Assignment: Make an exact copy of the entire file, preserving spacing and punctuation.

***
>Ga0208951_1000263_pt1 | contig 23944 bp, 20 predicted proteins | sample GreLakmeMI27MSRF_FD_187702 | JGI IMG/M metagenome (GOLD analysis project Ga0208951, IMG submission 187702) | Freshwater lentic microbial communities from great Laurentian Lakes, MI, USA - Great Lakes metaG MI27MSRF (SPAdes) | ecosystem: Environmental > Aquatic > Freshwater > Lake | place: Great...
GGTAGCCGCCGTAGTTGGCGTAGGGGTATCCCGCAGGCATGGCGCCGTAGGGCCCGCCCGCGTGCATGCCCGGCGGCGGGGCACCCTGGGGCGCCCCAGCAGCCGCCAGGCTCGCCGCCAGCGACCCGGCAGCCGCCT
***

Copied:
>Ga0208951_1000263_pt1 | contig 23944 bp, 20 predicted proteins | sample GreLakmeMI27MSRF_FD_187702 | JGI IMG/M metagenome (GOLD analysis project Ga0208951, IMG submission 187702) | Freshwater lentic microbial communities from great Laurentian Lakes, MI, USA - Great Lakes metaG MI27MSRF (SPAdes) | ecosystem: Environmental > Aquatic > Freshwater > Lake | place: Great...
GGTAGCCGCCGTAGTTGGCGTAGGGGTATCCCGCAGGCATGGCGCCGTAGGGCCCGCCCGCGTGCATGCCCGGCGGCGGGGCACCCTGGGGCGCCCCAGCAGCCGCCAGGCTCGCCGCCAGCGACCCGGCAGCCGCCT